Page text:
Uhuru: Debt relief and vaccines crucial for recovery of developing countries 

Wednesday October 06 2021
Kenya's President Uhuru Kenyatta.

Kenya's President Uhuru Kenyatta. He told an audience in a pre-recorded statement that the world must learn from the “flawed” multilateral system that has largely failed to bring on board everyone. PHOTO | PSCU


President Uhuru Kenyatta on Tuesday reiterated his call for supportive debt relief and vaccine access for poor countries, arguing they will be the two most important areas to help the world beat back the Covid-19 pandemic.

The President told an audience in a pre-recorded statement that the world must learn from the “flawed” multilateral system that has largely failed to bring on board everyone, but argued developing countries will bank on reduced debt burdens, more vaccines, and easier channels of trade to recover.“As tax revenues have dipped due to the contraction of economic activities, and the increase in the debt burden, the fiscal space to provide a safety net to vulnerable groups in many of our countries has, equally been significantly constrained,” the President said in a pre-recorded statement.

He spoke at the official opening of the opening plenary of the 15th session of the United Nations Conference on Trade and Development (UNCTAD), which opened on Monday in Bridgetown, Barbados.“The inequality in the sharing of vaccines reflects a multilateral system that is deeply flawed. To date, recovery has been unbalanced reflecting faulty lines that existed before the pandemic. There have been substantial differences in GDP growth between regions and countries, and a sharp divergence in income gains, amongst social groups,” the President said.

The President had been calling for vaccine equity and debt relief in most of his recent speeches, a stance now adopted by the African Union. Developing countries argue that debt relief, emergency funding more trade and access to vaccines will protect them in spite of poor health care systems.The International Monetary Fund, for example, created an emergency fund, known as the Special Drawing Rights, to help countries fight the pandemic crisis.

But critics have argued the SDRs worth $650 billion, which are based on quotas of IMF members, have benefited developed countries more. Last week, more than 250 civil society activists and organisations wrote an open letter to the IMF, asking that the allocation be increased to $3 trillion and that “economies are in less need of SDRs given their access to a wider array of monetary and financial tools for the response and recovery.”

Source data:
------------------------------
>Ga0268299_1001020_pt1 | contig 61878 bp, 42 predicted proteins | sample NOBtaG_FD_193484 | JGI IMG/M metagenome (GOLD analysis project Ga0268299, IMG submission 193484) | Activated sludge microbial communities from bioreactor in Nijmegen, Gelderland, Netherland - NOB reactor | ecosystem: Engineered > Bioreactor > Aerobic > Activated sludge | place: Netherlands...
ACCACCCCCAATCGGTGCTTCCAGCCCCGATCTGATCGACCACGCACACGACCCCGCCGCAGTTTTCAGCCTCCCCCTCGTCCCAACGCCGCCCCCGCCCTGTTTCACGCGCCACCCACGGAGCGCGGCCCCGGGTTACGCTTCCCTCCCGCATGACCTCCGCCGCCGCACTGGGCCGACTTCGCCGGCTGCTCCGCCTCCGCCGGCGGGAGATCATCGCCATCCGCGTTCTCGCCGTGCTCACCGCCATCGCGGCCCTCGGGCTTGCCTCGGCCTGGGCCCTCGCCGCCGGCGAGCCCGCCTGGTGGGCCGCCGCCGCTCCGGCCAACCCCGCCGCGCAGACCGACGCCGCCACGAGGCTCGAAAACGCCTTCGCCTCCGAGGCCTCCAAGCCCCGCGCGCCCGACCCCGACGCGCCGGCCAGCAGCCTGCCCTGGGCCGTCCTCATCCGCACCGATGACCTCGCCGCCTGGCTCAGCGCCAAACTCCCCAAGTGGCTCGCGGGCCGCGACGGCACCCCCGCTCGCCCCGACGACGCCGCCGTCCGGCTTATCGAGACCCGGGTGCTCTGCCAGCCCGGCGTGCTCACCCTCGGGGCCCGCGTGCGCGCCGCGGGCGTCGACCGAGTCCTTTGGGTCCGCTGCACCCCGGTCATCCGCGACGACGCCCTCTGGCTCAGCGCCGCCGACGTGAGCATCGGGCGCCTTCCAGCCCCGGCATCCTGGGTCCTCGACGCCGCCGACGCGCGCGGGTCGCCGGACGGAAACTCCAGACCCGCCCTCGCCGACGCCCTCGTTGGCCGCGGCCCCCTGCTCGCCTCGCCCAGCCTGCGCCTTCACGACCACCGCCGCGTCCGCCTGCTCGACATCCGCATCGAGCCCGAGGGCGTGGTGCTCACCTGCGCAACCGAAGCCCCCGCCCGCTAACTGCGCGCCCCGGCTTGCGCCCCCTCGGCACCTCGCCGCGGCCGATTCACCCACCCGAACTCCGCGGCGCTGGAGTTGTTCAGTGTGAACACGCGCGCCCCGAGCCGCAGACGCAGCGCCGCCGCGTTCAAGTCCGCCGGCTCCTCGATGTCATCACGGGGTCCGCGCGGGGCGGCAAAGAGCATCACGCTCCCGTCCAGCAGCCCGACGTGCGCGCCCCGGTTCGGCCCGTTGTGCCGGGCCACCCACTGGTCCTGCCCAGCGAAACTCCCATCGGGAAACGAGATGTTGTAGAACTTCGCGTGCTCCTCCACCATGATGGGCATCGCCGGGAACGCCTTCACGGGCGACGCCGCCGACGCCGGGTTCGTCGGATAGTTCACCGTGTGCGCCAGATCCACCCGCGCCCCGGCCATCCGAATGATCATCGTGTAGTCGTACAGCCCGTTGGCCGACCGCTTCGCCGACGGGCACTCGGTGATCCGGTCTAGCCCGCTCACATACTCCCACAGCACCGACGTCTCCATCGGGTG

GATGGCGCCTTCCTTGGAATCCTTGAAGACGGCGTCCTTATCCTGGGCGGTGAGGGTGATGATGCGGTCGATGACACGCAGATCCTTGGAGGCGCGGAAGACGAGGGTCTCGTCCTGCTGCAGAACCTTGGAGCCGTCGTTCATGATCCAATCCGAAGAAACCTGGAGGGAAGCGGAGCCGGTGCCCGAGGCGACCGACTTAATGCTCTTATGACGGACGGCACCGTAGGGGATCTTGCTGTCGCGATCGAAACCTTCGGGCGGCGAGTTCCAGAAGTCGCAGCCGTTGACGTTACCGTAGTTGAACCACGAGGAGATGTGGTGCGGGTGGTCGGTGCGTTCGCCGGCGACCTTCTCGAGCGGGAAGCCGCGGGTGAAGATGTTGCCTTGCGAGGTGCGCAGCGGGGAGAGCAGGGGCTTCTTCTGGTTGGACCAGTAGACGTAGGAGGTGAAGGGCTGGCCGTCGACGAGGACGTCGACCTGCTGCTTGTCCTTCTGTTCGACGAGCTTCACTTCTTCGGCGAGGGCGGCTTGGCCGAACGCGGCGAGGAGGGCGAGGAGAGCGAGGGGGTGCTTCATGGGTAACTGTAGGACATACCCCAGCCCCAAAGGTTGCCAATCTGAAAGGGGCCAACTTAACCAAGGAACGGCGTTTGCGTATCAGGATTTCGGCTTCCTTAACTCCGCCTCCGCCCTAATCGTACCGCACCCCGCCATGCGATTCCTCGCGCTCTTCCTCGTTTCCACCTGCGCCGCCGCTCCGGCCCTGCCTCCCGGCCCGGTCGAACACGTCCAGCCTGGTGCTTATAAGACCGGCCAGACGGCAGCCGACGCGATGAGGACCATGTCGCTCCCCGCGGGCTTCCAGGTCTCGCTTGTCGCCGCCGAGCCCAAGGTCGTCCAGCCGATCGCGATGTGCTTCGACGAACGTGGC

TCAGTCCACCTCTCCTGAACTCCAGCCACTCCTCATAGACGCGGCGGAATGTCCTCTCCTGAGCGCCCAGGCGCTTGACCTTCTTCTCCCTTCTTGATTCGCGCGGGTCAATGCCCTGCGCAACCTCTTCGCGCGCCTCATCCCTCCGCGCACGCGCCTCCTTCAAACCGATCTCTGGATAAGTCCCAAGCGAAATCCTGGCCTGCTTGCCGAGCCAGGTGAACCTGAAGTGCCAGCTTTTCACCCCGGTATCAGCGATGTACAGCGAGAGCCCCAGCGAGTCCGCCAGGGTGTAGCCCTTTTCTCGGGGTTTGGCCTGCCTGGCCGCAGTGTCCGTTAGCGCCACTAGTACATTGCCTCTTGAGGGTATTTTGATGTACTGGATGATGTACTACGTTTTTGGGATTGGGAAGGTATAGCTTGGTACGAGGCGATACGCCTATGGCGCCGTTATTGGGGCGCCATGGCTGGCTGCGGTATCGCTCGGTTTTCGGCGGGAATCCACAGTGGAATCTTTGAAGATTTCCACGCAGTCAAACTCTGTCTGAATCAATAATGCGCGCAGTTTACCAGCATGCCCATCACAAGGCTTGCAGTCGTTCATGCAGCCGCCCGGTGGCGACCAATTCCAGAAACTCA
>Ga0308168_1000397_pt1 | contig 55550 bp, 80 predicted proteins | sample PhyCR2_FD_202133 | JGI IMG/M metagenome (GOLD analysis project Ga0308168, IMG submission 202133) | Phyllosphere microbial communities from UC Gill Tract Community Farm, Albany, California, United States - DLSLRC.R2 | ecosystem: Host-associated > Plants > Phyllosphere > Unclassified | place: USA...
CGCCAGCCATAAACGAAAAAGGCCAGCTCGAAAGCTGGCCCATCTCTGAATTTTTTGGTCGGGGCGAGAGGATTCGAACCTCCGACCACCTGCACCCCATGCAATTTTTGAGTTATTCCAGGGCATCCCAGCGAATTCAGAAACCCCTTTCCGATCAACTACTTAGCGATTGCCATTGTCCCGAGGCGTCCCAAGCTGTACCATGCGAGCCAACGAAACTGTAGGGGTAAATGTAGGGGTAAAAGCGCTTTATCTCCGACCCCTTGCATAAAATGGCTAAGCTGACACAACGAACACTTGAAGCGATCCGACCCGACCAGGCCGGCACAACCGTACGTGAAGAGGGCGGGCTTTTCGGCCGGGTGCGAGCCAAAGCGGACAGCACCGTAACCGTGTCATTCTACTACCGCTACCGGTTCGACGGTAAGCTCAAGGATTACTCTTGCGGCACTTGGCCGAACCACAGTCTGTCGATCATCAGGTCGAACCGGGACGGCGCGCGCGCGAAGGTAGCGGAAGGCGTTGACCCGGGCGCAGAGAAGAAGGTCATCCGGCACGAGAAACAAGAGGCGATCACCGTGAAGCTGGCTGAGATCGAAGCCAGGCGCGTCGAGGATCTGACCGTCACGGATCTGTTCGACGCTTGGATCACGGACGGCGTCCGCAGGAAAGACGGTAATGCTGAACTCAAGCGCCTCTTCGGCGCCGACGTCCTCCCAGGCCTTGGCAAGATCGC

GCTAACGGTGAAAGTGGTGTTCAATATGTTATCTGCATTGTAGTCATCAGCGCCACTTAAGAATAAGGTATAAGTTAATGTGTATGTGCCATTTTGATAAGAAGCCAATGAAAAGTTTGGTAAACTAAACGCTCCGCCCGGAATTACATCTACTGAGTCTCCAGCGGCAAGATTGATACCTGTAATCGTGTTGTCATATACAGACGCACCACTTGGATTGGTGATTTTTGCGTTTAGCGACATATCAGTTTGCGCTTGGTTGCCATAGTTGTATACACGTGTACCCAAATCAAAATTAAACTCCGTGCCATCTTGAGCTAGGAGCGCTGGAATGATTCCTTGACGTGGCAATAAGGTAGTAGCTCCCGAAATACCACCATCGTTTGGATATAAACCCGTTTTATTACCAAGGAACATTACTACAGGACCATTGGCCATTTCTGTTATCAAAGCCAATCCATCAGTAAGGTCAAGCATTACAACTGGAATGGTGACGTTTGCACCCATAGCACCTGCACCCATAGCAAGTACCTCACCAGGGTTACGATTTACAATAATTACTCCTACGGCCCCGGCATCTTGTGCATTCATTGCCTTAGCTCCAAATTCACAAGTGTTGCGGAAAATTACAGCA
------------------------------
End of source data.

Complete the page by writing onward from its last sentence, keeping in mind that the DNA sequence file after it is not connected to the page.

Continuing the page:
They argued that it was “essential that the recent allocation be quickly followed by rechanneling a significant portion of advanced economies’ SDRs to developing countries,” an idea IMF Managing Director Kristalina Georgieva has agreed could help.“Wealthy countries received more than $400 billion of the relief aid while developing countries received around $235 billion,” said Eric LeCompte, Executive Director of Jubilee USA, one of the NGOs that appended their signature on the open letter. “Wealthy countries can't use the special currency and should donate it to poor countries being ravaged by the pandemic.”


The NGOs argue developing countries can use emergency funds to support weak healthcare systems, social programmes and environmental conservation.President Kenyatta later arrived in Bridgetown on Tuesday morning, his second trip to the Caribbean, to attend the summit as well as tour several countries in the region. But the UNCTAD Session, a quadrennial event last held in Nairobi in 2016, itself had been delayed for a year as the world battled Covid-19 and travel restricted.

The conference has seen various leaders arrive in person, an indication of thawing restrictions on travel. UN Secretary General Antonio Guterres said the world may not recover from the pandemic unless there is improved vaccination for all to meet the set target of 70 percent adult population vaccination by June next year.“An uneven recovery is leaving much of humanity behind,” he said in Bridgetown on Monday.“And until we get serious about vaccine equity, recovery will be stuck at the starting gate. Wealthy countries have far more vaccines than their people.”Nine in ten Africans have not received a single dose, while just 4 percent of the continent’s 1.3 billion are vaccinated against Covid-19, something the UN chief said was an “outrage.”

“I see four glaring challenges, which if not addressed, make any notion of prosperity for all a distant dream. Debt distress, systems starved for investment, unfair trade, and a climate emergency that leaves small island developing states like Barbados perilously vulnerable,” Mr Guteress said. UNCTAD, created in 1964 is a UN agency that seeks to regularise trading rules, for the better of developing countries to access key markets. This year, the UNCTAD15 is seeking to move the world “from inequality and vulnerability to prosperity for all…” and promises to “leave no one behind.”In 2016, the UNCTAD delegates had agreed in Nairobi to focus on improving multilateral trade and development, inclusive economic growth, local manufacturing and implementation of the 17 targets contained in the Sustainable Development Goals. Most of these have been derailed by the pandemic, conflict or inward-looking policies of countries.

And the President said the agency’s role may be key in helping with recovery as it pools all types of economies.“International and national actions taken today will have lasting impact on the strength and sustainability the post Covid-19 recovery. “As you may be aware, protectionism is on the rise; and glaring inequalities in the distribution of Covid-19 vaccines, has revealed flaws in the multilateral framework,” he said.